Note that playing safe with 11/5 10/6 is a 0.316 blunder. Making a point is worth the downside of leaving a shot, especially here where there are likely to be many return shots if Red is hit.

Problem 6: 3-away/3-away; Red to play 5-1

Red’s gotta be nervous about getting those back checkers out. But patience is the best approach. The score is close: Make White be the first to leave a shot.

Red can’t make a point, so button up!

Problem 7: White is 3-away/2-away; White to play 4-3

After the roll, the race is even. The boards are the same. But Red can play a bit bolder holding White’s 4 point. White’s 8/5 7/3 is safe and perfectly reasonable.

But 24/21 7/3 puts pressure on Red and simultaneously starts a home board point. Thing is, it’s darn ugly. It’s hard to imagine convincing your doubles partner it’s the right play!


Do you know your GammonPoint total?

GammonPoints tracks local tournaments and ranks players on a level playing field. See how many GammonPoints you have.

Friday VoB Quiz 2018-10-12

It’s time for the Friday quiz! What would you do in these interesting positions?

Submit your answers in the comments below, on Facebook, or by emailing larry@voiceofbackgammon.com by 6 pm EST Wednesday, October 17. One hundred GammonCoin* will be awarded to the one with the most correct answers (ties split the total). You must warrant that you have not gotten the answer from XG or other experts, human or otherwise!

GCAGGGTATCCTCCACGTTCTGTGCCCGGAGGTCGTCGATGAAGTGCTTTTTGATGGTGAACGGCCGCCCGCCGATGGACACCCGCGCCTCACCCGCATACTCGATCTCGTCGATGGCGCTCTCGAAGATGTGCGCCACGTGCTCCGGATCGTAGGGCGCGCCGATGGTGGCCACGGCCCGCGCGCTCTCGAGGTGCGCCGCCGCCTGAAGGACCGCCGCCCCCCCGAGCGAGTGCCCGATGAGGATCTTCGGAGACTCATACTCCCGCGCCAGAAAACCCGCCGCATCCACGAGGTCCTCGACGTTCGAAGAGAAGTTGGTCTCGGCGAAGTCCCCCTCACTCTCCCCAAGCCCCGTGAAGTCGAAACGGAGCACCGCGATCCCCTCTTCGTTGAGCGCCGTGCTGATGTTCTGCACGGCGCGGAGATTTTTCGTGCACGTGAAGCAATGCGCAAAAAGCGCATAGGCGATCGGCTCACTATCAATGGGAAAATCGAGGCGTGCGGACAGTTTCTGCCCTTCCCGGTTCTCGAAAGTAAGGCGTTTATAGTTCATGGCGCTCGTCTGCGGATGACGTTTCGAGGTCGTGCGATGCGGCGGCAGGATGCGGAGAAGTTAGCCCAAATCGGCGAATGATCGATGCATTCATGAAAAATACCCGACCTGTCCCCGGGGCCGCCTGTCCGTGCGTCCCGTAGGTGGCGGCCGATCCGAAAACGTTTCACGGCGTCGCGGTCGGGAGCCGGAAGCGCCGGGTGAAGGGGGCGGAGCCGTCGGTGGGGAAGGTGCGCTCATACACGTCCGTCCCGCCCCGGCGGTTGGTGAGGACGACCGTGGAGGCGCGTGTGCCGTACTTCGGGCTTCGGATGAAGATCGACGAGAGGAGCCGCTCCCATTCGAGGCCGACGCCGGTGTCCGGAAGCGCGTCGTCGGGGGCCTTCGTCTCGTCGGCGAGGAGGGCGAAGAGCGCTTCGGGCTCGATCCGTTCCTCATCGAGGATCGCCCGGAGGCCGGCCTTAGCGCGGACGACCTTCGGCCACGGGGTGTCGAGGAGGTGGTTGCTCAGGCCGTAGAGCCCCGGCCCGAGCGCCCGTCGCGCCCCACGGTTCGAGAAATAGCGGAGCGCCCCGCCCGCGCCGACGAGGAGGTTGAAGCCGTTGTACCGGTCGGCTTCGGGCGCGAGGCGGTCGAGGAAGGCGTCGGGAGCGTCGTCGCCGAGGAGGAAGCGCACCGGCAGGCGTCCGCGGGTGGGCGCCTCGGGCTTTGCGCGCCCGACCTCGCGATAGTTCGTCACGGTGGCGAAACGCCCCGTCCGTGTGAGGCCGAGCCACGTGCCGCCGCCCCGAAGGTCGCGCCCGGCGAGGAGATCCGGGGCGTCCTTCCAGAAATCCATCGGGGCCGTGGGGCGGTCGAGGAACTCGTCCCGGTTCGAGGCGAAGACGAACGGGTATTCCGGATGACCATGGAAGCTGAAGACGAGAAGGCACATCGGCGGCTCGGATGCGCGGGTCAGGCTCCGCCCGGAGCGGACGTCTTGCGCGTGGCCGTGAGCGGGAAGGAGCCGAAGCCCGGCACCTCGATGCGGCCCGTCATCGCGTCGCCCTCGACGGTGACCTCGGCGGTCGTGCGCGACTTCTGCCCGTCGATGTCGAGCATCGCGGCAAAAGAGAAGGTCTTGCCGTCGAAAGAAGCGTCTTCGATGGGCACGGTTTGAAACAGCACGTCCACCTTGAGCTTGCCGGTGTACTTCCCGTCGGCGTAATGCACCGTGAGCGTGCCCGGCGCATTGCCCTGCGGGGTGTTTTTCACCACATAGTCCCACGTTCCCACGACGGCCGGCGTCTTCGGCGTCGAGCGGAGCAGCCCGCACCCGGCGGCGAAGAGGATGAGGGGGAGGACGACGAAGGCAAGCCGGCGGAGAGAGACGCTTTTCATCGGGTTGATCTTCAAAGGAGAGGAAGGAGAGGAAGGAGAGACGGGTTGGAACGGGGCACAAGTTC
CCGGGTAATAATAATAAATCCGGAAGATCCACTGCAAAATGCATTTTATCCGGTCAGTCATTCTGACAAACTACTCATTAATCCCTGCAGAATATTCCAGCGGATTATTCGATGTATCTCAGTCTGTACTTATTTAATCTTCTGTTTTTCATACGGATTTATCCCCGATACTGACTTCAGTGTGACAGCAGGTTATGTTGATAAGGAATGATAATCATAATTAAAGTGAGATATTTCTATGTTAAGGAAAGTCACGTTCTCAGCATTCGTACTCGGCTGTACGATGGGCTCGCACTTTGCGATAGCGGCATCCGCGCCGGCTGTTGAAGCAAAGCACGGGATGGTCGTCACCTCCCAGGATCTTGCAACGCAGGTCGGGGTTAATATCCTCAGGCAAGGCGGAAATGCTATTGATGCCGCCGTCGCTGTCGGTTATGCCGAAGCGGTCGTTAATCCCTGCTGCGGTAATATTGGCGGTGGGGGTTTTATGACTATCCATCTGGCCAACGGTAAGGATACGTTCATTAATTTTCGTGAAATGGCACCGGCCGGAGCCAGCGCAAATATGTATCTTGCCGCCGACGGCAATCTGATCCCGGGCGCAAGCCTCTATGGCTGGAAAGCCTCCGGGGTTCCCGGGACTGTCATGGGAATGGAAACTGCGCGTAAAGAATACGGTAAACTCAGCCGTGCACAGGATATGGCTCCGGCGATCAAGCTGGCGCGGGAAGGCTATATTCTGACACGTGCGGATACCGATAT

For checker plays (Problems 5-7), use the numbers on the board. For double decisions (Problems 1-4), choose one of these: No Double/Take; No Double/Pass; Double/Take; Double/Pass. Good luck!

Problem 1: White is 11-away/7-away; White on roll

Problem 2: Brown is 6-away/4-away; Brown on roll

Problem 3: Brown is 5-away/4-away; Brown on roll

Problem 4: 3-away/3-away; White on roll

Problem 5: 3-away/3-away; Brown to play 6-4

Problem 6: 3-away/3-away; Brown to play 5-1

Problem 7: White is 3-away/2-away; White to play 4-3

I look forward to seeing your answers.

*What’s GammonCoin? GammonCoin was minted by GammonPoints to reward players for playing and winning at local, national, and international competitions. GammonPoints tracks local tournaments and ranks players on a level playing field. See how many GammonPoints you have.

Answers & Winner to the Friday Oct. 5 Quiz

Answers to the Friday quiz! How did you do?

Problem 1: 9-away/9-away

After 13/11*, white has a 3-point board with 9 1/2 men in the zone.

Where to play the 6? Having a better board and more men back calls for a bold play. But 13/7 is too bold and 22/16 is too meek. The happy ground is 13/5, giving White the same 3 attackers without incurring the risk of Red rolling a 7.

Problem 2: 9-away/9-away

White has a better board, race, market losers, and gammon chances. The question is whether White is too good. The bot says yes, but OTB (over the board), it might be best to double, because if Red takes more than one out of 13 times, White gains equity.

Problem 3: 3-away/8-away

It’s oh so close, but running offers the best chance. Generally, all things equal when you’re ahead in the match, running is the better option.

Problem 4: 8-away/3-away

Far behind in the match and an even # of points away, White goes for the gammon with 8/2, 6/2.